He was cleared of all charges in 2022 after prosecutors discovered new DNA evidence appearing to show that he was not involved in Hae’s murder. However, an appeals court reinstated his conviction in March 2023, resulting in a new hearing to determine whether Adnan would return to prison, or for the case to be thrown out. 

Making a Murderer

Making a Murderer

The Netflix series looks at the conviction of Steven Avery and his nephew, Brendan Dassey, for the murder of Theresa Halbach. While convicted in 2007, the reaction from the crime documentary led to a federal judge overturning Brendan's conviction because his confession had been coerced. 

However, prosecutors appealed the decision, and the United States Court of Appeals for the Seventh Circuit eventually ruled that Brendan's confession was properly obtained in 2018.

Meanwhile, Steven's petition requesting an evidentiary hearing for a new trial was granted by the Wisconsin Court of Appeals. His lawyer, Kathleen Zellner, recently tweeted: "If you think Steven Avery has given up on being freed think again!!! He is surrounded by people who love & support him. We work on his case every day & we will can count on it!!"

The Thin Blue Line© Bettmann

The Thin Blue Line

Released back in 1988, the film looked at the life of Randall Dale Adams, who was convicted and placed on death row for the murder of a police officer, Robert Wood.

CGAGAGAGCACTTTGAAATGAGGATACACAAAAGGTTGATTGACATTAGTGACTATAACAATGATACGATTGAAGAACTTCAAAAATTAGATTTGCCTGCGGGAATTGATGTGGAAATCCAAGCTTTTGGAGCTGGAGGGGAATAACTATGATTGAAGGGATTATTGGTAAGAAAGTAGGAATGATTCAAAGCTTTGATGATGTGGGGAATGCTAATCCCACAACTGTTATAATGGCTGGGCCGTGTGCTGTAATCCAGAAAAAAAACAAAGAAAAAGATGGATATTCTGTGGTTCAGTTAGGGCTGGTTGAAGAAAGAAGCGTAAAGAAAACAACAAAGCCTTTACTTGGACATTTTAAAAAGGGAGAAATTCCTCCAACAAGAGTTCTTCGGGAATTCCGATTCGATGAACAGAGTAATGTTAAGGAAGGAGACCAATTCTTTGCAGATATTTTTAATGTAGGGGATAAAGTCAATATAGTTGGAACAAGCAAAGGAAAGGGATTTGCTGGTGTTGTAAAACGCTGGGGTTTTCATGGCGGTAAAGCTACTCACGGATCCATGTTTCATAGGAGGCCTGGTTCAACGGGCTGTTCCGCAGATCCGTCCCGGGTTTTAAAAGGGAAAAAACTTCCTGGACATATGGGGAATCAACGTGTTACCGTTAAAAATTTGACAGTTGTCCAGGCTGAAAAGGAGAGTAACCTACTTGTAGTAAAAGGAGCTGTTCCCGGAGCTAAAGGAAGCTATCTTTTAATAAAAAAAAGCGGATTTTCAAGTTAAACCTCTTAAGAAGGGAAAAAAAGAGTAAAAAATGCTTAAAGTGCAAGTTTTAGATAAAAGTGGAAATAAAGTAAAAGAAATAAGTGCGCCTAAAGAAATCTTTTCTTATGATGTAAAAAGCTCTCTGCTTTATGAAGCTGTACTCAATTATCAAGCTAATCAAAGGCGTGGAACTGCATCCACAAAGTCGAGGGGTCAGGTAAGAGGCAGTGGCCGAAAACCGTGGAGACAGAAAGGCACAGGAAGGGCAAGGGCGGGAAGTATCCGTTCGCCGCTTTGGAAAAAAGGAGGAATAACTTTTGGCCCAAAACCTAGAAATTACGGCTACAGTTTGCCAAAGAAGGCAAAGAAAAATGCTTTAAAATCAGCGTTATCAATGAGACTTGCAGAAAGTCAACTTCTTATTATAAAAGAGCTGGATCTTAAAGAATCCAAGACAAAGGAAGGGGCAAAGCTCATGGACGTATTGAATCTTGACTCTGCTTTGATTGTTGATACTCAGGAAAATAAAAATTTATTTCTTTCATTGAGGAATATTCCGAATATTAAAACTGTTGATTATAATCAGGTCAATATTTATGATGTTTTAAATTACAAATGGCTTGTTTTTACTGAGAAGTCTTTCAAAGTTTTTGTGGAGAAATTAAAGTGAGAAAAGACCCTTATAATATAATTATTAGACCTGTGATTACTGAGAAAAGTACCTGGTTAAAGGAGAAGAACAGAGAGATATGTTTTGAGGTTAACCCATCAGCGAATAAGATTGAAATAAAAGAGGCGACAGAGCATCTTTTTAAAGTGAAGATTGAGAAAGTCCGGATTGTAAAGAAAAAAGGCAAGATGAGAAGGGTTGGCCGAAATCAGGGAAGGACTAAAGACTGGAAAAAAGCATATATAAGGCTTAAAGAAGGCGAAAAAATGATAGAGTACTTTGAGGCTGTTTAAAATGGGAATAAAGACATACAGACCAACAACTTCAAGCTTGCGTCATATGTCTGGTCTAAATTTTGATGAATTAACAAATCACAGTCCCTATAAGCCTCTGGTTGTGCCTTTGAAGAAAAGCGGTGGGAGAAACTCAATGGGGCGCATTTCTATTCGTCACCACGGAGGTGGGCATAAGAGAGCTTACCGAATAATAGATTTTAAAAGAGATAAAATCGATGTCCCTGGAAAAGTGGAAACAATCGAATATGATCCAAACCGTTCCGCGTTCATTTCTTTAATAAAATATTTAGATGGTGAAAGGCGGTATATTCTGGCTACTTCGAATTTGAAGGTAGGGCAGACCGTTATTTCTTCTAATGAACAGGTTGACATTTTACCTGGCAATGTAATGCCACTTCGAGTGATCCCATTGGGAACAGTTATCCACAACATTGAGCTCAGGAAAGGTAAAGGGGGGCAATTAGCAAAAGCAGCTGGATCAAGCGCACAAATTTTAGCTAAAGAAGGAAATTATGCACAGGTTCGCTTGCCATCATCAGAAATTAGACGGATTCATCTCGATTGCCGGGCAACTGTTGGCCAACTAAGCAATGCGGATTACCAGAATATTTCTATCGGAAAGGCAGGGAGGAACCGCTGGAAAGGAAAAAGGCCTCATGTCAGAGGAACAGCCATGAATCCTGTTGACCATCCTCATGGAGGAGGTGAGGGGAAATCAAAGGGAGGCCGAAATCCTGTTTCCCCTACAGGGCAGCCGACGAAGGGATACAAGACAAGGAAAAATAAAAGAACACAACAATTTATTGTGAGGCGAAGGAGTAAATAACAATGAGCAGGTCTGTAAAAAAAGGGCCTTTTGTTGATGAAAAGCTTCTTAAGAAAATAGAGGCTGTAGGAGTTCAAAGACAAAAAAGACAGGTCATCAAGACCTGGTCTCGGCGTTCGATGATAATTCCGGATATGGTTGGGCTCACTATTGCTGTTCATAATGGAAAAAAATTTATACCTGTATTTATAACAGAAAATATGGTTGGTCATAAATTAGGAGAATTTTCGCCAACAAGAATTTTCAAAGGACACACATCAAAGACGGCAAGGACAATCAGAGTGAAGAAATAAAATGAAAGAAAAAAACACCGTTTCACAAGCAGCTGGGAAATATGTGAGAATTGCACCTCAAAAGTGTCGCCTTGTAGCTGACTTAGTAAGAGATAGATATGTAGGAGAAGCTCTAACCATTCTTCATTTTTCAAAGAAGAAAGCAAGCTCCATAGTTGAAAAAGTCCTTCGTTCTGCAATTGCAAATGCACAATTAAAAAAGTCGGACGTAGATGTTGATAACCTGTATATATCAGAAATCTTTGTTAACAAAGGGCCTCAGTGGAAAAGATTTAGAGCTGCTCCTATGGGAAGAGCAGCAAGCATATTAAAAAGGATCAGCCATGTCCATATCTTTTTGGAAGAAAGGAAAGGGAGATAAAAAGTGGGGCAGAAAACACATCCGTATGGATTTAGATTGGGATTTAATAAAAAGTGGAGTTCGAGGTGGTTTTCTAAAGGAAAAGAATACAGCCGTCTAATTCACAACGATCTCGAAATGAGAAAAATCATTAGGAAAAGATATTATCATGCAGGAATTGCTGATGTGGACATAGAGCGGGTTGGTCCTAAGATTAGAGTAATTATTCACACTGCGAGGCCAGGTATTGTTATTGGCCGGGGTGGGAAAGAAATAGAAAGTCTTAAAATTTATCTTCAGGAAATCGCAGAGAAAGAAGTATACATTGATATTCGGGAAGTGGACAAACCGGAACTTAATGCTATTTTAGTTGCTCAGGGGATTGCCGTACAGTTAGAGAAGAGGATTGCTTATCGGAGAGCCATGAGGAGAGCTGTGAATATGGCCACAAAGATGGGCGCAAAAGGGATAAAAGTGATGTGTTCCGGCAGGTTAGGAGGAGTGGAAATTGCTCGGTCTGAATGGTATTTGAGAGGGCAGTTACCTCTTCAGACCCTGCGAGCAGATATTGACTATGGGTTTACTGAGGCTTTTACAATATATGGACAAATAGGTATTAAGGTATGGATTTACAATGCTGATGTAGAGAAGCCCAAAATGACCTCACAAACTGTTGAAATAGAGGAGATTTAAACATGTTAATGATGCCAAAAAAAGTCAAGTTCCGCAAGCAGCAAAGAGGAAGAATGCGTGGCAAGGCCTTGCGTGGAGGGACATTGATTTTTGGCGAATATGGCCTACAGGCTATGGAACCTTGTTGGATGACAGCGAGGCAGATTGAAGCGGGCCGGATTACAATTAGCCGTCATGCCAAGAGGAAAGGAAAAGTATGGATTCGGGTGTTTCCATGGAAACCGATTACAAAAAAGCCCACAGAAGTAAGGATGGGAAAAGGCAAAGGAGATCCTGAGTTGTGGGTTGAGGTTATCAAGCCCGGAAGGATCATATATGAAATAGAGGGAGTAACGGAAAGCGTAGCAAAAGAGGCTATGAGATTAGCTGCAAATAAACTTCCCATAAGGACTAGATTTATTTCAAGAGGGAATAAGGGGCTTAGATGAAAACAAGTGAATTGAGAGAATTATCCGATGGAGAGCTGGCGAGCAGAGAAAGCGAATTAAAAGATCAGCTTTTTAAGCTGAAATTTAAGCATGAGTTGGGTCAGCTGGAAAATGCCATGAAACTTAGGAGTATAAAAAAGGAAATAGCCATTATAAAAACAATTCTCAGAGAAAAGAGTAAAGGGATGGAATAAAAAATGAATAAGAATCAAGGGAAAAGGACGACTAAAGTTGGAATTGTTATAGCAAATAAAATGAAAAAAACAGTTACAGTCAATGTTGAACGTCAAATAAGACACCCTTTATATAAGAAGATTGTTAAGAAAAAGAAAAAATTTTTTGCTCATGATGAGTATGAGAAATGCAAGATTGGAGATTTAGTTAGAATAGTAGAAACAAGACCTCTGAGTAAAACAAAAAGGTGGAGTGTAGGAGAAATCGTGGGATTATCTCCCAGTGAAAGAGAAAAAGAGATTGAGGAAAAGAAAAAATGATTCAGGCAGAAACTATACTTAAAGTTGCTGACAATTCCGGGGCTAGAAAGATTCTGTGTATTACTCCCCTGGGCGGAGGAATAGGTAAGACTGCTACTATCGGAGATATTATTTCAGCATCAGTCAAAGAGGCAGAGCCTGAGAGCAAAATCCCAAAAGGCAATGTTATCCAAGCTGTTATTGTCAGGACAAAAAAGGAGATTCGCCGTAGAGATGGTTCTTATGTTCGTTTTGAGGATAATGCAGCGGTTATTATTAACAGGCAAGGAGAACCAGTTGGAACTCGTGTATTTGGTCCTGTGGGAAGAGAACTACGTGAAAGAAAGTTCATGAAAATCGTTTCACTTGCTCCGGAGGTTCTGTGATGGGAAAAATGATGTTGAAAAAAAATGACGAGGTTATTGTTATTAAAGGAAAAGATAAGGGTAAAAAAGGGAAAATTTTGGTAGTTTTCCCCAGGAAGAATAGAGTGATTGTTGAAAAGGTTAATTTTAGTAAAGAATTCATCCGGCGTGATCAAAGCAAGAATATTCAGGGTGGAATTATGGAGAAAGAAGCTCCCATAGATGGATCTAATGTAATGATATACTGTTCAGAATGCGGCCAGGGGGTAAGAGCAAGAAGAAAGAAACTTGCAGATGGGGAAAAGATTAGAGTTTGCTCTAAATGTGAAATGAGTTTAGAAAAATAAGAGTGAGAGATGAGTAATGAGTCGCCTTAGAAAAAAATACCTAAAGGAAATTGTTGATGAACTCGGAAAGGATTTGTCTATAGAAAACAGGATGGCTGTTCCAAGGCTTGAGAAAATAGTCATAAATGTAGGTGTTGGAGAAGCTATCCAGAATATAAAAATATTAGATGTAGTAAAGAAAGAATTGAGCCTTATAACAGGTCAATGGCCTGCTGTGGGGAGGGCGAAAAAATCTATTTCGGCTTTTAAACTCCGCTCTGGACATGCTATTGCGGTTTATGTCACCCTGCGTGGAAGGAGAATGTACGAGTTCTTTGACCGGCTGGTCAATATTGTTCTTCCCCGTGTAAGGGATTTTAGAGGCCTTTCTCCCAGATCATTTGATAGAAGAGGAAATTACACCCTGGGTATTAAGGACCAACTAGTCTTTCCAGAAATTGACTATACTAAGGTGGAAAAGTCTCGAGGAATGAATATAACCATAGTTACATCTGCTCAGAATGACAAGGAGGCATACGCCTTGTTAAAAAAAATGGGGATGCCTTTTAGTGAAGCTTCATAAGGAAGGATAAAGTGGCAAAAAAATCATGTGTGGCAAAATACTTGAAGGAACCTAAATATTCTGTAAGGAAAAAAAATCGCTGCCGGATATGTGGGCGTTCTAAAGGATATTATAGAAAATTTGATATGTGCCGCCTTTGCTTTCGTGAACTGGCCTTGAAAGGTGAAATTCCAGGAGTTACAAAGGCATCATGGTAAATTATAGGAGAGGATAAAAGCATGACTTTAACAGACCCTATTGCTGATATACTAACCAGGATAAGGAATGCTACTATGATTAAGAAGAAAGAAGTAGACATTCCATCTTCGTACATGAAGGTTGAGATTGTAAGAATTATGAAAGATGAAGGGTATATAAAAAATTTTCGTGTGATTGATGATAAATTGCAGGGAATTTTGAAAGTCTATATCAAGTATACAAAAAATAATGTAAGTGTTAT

His sentence was based on the testimony of David Ray Harris, who was suspected to be the actual perpetrator. The lawyers who represented him during the trial claimed that Randall was only charged as he would be tried as an adult while David was still a minor.

Six months after the film's release, Randall was released from prison after 12 years with his sentence overturned. He never received compensation for his wrongful conviction. David was incidentally executed by lethal injection for another unrelated murder. He died of brain tumour in 2010, aged 61. 

The Staircase© Raleigh News & Observer

The Staircase

Michael Peterson was accused of murdering his wife, Kathleen, and hired a film crew to document the cases, allegedly stating that he didn't believe that he would have a fair trial after claiming that his wife died after falling down the stairs. 

Michael was convicted of the murder before he was granted a new trial when a witness (the blood spatter expert) gave a misleading testimony. Michael submitted an Alford plea – where a defendant asserts innocence while admitting that the evidence would find them guilty, and was released due to time already service. 

Speaking about whether he believed the documentary had an impact in Michael's case, his lawyer David Rudolf told Metro: "It was really Michael who said, 'You know, I'm not going to get a fair trial here, and I'd like to have a record, if you will, of what happens.' I was reluctant at best, and opposed for the most part… I feel okay about how it came out."